Over the last six months as the communications intern for UND’s Office of Extended Learning, I’ve had the opportunity to interview several UND students about their experience with online courses and completing their degrees at a distance. I was able to get a feel for what it takes to complete online courses, and I now realize it’s not for everyone. It takes a certain kind of student.
The biggest thing I noticed, is how determined each individual is. Every online student I interviewed had an unwavering determination to complete his or her degree. Some to further their education, others to move up the career ladder, and some to prove no matter what life throws at them, they will persevere.
I learned time management is key. I always asked the students for advice they’d give to someone contemplating an online degree. Every reply included balancing their personal life and school, or making the time to get all of their studies done.
Another common attribute of online students – for certain degrees – includes an on campus visit, which often includes a lab. For many, it’s a substantial commitment of their time and finances, to travel all the way to Grand Forks, ND. A few mentioned how they dreaded the lab portion, but after experiencing the hands-on learning, many said their degree would not be worth what it was without the on campus experience. One student even mentioned he didn’t think he’d have his degree without the on campus portion.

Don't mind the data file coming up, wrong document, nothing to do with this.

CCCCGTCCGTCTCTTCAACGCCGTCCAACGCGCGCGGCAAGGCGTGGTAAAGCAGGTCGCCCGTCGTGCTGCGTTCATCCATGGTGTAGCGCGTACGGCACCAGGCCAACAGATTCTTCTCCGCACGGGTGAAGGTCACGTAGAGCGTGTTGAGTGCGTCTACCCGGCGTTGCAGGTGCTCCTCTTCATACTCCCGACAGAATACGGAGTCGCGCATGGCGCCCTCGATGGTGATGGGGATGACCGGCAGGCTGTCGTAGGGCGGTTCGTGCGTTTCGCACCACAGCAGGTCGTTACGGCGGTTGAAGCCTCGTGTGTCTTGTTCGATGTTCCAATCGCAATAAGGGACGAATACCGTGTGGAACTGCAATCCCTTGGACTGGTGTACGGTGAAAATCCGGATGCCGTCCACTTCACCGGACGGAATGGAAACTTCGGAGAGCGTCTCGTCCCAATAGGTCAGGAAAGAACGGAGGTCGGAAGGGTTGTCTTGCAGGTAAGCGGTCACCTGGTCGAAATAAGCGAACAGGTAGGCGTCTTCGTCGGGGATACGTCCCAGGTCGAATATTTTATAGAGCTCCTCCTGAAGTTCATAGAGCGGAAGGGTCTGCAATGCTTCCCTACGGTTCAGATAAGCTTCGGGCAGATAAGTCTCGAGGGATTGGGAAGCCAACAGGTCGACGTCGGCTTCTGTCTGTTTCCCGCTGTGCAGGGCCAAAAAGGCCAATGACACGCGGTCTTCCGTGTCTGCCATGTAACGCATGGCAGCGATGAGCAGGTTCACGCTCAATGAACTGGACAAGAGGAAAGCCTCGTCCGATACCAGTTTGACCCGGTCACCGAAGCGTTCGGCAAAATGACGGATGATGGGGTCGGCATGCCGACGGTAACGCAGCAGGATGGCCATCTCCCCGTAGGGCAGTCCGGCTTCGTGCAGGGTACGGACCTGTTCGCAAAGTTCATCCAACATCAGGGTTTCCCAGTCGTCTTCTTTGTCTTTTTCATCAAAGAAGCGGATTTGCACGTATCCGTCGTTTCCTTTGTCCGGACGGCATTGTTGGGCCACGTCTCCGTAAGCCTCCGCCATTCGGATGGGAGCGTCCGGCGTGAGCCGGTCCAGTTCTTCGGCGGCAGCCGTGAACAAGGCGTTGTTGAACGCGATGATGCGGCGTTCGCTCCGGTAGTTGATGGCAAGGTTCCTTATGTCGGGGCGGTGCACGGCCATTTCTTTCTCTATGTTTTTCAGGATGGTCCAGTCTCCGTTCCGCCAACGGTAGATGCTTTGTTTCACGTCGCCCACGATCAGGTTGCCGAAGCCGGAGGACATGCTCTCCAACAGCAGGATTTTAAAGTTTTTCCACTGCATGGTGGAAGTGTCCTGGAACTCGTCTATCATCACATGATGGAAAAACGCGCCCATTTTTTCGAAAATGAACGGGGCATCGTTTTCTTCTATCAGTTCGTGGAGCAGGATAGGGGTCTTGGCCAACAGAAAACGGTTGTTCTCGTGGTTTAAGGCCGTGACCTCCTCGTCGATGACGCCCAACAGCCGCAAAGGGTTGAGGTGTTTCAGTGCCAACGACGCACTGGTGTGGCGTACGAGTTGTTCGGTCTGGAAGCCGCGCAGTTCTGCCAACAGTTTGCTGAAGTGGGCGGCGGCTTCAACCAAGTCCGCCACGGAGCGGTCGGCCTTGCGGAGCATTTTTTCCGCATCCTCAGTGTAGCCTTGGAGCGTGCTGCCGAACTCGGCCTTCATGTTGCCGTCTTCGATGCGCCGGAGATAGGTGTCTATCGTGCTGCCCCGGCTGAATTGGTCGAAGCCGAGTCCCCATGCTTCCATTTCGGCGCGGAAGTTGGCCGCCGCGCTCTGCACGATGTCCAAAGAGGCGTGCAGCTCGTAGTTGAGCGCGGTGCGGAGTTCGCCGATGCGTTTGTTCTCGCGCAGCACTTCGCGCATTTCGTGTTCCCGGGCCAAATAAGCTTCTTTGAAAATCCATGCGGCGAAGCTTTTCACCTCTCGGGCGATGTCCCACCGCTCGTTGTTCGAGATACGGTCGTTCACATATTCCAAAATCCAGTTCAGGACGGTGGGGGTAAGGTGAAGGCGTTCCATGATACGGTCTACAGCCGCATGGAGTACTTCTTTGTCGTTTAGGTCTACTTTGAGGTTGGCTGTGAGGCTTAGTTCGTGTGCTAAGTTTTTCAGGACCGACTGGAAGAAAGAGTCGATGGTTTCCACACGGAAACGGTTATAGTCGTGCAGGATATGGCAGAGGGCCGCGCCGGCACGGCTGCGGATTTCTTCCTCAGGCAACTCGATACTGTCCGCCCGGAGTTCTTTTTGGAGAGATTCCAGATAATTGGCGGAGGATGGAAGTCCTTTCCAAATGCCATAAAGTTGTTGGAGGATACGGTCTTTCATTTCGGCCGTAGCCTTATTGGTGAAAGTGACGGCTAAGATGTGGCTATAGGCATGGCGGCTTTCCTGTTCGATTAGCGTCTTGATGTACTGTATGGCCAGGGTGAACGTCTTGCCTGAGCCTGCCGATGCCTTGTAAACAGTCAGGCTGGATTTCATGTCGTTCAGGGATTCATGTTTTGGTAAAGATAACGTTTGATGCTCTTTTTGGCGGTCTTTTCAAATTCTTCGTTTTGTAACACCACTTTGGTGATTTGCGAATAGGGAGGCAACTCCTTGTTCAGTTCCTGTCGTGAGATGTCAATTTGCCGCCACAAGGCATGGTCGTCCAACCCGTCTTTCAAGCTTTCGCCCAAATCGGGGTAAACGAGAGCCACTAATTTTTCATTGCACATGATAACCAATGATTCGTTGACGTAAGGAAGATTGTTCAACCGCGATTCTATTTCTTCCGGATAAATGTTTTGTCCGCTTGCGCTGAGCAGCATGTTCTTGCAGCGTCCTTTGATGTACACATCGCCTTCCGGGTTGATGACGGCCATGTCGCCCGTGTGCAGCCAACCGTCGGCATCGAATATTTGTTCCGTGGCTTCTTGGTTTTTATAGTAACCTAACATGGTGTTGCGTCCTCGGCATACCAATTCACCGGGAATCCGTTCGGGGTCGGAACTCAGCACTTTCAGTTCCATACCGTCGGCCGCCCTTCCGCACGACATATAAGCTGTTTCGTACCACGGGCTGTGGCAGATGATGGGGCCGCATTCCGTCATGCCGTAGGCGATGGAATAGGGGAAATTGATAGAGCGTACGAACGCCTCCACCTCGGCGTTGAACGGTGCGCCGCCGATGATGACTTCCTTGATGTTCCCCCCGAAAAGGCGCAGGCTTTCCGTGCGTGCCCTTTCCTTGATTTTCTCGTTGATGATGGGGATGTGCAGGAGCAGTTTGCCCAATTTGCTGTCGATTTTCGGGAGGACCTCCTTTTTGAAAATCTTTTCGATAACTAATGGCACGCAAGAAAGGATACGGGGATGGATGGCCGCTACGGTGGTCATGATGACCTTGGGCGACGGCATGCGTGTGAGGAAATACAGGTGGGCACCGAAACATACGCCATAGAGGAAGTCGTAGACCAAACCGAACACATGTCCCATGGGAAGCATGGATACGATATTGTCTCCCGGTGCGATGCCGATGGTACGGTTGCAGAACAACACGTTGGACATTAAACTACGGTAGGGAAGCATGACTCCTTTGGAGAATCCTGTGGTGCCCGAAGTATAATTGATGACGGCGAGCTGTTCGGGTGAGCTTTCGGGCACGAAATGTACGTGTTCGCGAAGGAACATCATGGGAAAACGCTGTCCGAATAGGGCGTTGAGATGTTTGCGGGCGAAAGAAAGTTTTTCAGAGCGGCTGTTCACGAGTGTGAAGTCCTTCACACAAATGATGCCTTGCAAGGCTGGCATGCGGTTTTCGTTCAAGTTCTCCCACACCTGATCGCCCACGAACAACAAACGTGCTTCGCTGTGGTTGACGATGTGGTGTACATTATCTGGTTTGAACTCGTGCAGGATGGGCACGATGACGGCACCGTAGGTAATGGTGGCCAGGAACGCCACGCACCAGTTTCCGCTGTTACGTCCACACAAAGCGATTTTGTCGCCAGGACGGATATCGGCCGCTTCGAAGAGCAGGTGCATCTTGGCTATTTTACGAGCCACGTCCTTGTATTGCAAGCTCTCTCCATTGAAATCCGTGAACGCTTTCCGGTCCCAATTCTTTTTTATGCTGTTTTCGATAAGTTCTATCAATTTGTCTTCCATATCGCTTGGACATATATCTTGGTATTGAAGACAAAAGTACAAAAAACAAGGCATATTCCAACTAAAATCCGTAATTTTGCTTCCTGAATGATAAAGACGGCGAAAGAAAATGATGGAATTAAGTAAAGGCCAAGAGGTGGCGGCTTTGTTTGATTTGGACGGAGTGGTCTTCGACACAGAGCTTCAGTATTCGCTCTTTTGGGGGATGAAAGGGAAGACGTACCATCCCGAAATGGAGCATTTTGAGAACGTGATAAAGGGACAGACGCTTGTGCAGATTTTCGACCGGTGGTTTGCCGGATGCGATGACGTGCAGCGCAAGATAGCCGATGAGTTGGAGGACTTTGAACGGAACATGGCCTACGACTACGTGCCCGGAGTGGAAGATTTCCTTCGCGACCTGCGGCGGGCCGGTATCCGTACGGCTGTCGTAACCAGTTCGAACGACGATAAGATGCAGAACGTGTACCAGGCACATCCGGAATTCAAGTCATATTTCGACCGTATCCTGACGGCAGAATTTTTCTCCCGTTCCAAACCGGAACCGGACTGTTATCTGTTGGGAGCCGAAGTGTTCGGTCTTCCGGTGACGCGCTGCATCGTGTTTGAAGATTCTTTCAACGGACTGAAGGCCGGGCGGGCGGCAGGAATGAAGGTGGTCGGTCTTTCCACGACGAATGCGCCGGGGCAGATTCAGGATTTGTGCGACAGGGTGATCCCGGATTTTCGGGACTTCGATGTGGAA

Classroom interaction, whether via Skype or on campus, with other students was important for all the students. They found connecting with other online students in the same program to be very helpful.
One of my favorite stories was about an MBA student who completed her degree entirely online – never stepping foot on campus until graduation. She mentioned during the lineup for Commencement she already knew many of her classmates AND they recognized her from their online interactions in class. This made her feel like she was part of an actual class and community.
A stigma of online classes is students are isolated and do not interact with others. After spending time talking to individuals who have taken online courses, I’ve discovered this to not be true. While at times it may take more effort to interact, the opportunity is there and the most successful students tend to take advantage of those opportunities.
Online students crave flexibility and that is what they get with UND’s online programs and courses. Many students work full-time jobs while completing their degree, and they spend lunch breaks completing assignments or listening to lectures during their commutes. I found most students had a set schedule each week, while others simply set aside weekends for homework and lectures. Some students chip away at their assignments, doing a little each day or at night after putting kids to bed. The common theme for each student was time management and a desire to succeed.
The decision to complete a degree online is not a choice one takes lightly. For many, the amount of thought and planning was evident. I can tell you this, these online learners have encouraged me, they’ve pushed me along during my last semester at UND. These students often have barriers that many on campus students don’t acknowledge or consider. I’d like to send a big congratulations to those online students out there. Best of luck to you – you’ll go far!
By Hannah Manske
UND Office of Extended Learning